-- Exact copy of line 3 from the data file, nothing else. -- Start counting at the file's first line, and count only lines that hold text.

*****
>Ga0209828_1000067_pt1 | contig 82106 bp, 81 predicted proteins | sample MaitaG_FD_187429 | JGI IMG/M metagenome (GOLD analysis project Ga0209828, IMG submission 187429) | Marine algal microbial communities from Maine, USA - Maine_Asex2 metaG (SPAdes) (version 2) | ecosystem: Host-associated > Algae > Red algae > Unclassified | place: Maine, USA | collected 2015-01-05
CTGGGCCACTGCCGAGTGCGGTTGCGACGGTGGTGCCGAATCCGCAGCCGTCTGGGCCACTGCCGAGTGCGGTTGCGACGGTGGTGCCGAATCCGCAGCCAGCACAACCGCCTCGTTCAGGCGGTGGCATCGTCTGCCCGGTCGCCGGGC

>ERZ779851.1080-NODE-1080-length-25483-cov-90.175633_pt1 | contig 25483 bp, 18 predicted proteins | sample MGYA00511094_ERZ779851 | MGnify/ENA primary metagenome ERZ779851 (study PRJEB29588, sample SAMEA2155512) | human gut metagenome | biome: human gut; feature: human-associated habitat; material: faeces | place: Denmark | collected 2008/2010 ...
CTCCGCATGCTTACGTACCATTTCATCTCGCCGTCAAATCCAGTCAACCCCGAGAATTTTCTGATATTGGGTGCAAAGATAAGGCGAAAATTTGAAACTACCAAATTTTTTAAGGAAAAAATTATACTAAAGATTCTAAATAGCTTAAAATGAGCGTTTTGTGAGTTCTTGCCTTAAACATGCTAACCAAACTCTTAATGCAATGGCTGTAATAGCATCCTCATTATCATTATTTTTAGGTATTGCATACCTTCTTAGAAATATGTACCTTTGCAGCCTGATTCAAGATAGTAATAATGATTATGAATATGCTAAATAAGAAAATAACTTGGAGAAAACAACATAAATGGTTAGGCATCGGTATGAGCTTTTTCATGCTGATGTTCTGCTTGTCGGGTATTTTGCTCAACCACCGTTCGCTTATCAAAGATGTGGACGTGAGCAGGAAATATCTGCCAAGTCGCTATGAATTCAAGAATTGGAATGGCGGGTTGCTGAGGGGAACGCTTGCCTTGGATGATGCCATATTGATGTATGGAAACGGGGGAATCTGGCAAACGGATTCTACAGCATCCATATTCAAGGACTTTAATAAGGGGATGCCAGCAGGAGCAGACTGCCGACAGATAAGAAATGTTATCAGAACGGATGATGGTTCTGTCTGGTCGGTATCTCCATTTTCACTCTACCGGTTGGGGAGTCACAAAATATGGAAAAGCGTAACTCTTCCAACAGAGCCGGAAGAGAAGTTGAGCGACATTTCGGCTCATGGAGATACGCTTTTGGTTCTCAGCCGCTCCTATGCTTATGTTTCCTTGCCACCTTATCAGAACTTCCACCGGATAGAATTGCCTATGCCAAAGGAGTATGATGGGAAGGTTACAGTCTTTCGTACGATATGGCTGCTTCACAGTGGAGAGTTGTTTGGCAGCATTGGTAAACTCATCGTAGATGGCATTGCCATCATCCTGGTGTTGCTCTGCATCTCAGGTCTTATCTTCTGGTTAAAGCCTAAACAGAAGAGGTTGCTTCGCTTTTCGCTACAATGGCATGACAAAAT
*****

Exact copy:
>ERZ779851.1080-NODE-1080-length-25483-cov-90.175633_pt1 | contig 25483 bp, 18 predicted proteins | sample MGYA00511094_ERZ779851 | MGnify/ENA primary metagenome ERZ779851 (study PRJEB29588, sample SAMEA2155512) | human gut metagenome | biome: human gut; feature: human-associated habitat; material: faeces | place: Denmark | collected 2008/2010 ...